Lidl is UK's fastest growing supermarket for the fifth consecutive quarter
The data from Kantar Worldpanel reveals that some 10.6 million households visited Lidl at least once during the past three months, boosting the grocer’s market share by 0.5 percentage points to 5.1%. The supermarket’s sales were up 15.1% in the period.
Meanwhile, Aldi attracted 11.9 million households and increased its sales by 13.1%. This meant its market share rose to 6.7%.
Kantar’s figures also show that supermarket sales increased in value by 3.2% year-on-year in the 12 weeks.
Fraser McKevitt, head of retail and consumer insight at Kantar Worldpanel, said: “Volume sales have increased by less than 1%, meaning it’s price rises keeping supermarket performance buoyant. Like-for-like grocery inflation now stands at 3.4% – its highest level since November 2013. With the average shop currently costing £18.26, consumers are now paying an extra 62 pence each time and over the course of a year it could add £143.70 to a typical family’s grocery bill.”
Sainsbury’s grew its sales by 2.6% and attracted an additional 364,000 shoppers to become the fastest growing among the big four supermarkets for the first time since April 2016.
McKevitt said: “Brands were the fastest-selling products at Sainsbury’s during the past 12 weeks – particularly in soft drinks and dairy – flying in the face of the market’s focus on own-label lines. The grocer’s strongest growth came from both its Local convenience stores and online sales. Despite a positive quarter, Sainsbury’s market share fell back by 0.1 percentage points year on year to stand at 16.2%.”
Tesco welcomed 76% of British households during the past 12 weeks and grew its sales by 2.3% as its market share dipped to 28%. This was down 0.2 percentage points on last year.
Morrisons saw sales increase by 2.1%, accompanied by a marginal fall in share – from 10.5% last year to 10.4% during the latest quarter.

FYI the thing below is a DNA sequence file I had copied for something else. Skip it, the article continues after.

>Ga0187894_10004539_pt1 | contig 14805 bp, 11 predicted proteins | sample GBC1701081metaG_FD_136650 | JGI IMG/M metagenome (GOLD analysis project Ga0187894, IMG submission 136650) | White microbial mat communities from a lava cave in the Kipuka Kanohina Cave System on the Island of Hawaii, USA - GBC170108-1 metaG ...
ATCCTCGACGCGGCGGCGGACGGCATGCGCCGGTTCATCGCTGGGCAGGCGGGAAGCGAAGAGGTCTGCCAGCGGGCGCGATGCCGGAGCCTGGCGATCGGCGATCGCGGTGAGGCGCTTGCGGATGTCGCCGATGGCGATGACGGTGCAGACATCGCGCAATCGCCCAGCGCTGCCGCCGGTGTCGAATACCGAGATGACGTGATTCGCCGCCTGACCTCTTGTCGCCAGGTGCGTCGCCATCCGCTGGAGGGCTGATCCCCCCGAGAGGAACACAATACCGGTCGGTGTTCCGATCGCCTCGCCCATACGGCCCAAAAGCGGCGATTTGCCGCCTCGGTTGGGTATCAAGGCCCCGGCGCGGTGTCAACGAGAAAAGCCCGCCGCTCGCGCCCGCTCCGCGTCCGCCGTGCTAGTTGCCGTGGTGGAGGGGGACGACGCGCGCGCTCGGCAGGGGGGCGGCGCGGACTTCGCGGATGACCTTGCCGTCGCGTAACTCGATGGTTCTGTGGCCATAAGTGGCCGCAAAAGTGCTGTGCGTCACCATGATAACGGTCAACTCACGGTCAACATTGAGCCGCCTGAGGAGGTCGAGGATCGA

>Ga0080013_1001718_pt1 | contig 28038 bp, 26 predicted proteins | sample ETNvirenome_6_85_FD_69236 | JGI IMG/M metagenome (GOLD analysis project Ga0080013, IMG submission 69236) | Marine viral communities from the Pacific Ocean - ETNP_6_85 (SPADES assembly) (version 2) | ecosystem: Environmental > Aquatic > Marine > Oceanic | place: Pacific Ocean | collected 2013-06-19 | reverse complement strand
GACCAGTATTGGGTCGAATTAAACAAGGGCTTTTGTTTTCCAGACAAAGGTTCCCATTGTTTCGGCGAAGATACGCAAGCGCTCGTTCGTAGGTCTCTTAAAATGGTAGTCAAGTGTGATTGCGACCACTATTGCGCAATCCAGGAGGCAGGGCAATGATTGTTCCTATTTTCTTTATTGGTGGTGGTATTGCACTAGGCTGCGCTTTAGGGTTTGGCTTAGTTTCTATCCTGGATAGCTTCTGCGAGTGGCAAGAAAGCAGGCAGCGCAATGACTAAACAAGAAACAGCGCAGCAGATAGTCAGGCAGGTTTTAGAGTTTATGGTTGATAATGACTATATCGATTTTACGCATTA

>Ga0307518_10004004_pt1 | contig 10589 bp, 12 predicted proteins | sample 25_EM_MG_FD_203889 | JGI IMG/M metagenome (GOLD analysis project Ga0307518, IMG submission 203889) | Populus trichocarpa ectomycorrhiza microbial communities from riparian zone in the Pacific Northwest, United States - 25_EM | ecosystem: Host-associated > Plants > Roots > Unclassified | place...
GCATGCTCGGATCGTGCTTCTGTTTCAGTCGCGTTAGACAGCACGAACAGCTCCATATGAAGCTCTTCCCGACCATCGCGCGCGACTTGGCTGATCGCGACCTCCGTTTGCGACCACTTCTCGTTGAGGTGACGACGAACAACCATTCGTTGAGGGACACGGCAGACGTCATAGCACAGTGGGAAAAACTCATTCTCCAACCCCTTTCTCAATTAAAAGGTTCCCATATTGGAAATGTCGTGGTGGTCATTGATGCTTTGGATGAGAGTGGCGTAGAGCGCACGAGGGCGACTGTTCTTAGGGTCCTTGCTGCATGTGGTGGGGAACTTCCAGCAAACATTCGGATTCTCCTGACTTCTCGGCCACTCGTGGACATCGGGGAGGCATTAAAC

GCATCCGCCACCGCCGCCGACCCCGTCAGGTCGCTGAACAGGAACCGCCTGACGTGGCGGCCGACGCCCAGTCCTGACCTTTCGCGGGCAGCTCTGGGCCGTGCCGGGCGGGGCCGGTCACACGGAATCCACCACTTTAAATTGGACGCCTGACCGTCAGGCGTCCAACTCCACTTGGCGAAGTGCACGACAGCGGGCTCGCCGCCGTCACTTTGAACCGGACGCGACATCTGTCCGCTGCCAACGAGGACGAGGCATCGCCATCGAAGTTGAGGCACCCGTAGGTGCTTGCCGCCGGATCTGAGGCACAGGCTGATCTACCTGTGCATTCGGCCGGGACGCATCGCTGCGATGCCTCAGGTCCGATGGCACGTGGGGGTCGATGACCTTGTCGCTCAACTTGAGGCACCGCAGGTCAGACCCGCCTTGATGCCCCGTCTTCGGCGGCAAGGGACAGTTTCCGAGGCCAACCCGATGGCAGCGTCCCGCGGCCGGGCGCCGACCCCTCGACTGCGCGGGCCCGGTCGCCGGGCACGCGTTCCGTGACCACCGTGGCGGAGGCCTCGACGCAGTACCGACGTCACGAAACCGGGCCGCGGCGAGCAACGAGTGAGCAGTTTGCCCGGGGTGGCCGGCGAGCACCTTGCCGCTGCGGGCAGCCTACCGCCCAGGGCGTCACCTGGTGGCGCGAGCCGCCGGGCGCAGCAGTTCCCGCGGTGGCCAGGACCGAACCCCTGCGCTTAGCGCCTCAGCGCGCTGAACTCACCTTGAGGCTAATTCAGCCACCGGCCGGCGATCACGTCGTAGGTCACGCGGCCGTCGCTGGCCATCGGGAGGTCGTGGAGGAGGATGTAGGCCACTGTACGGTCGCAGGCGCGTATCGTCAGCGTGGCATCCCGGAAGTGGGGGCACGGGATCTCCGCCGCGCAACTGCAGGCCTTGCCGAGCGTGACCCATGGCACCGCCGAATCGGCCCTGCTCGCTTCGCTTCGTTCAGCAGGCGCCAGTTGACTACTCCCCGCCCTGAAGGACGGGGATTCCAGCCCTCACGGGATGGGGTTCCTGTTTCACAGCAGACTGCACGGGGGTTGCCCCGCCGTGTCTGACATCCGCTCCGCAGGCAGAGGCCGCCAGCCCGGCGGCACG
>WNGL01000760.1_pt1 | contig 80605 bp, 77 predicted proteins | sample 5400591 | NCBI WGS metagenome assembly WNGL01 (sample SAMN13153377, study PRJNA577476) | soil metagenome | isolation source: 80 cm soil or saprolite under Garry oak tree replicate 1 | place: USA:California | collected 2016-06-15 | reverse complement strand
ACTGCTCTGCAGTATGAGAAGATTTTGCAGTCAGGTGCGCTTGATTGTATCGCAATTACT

Meanwhile, Asda enjoyed its eighth consecutive period of growth – the longest run of sales increases the retailer has seen since March 2014. Kantar said cheaper and more premium own label lines helped to increase overall sales by 1.5% year-on-year.
Sales at Iceland edged up 1.1% although its share fell slightly to 2%. Nearly half of the retailer’s growth came from categories outside its core frozen ranges, such as alcohol, which grew by 23% thanks to increased listings of wine, lager and cider.
Fraser McKevitt added: “Amid news that Nisa’s shareholders have backed Co-op’s takeover of the group, there is plenty of room for growth: convenience stores in all their forms currently account for 12.1% of grocery sales. Nearly 60% of UK households currently visit this type of retailer, spending £3.2 billion in smaller stores during the past 12 weeks. Co-op is already the nation’s most frequently visited grocer – shoppers pop in almost twice a week on average – despite having seen sales fall by 1.5% compared to the same period last year.”
Waitrose held its market share steady year-on-year at 5.3% with sales growth across the board from convenience stores, larger supermarkets and online.
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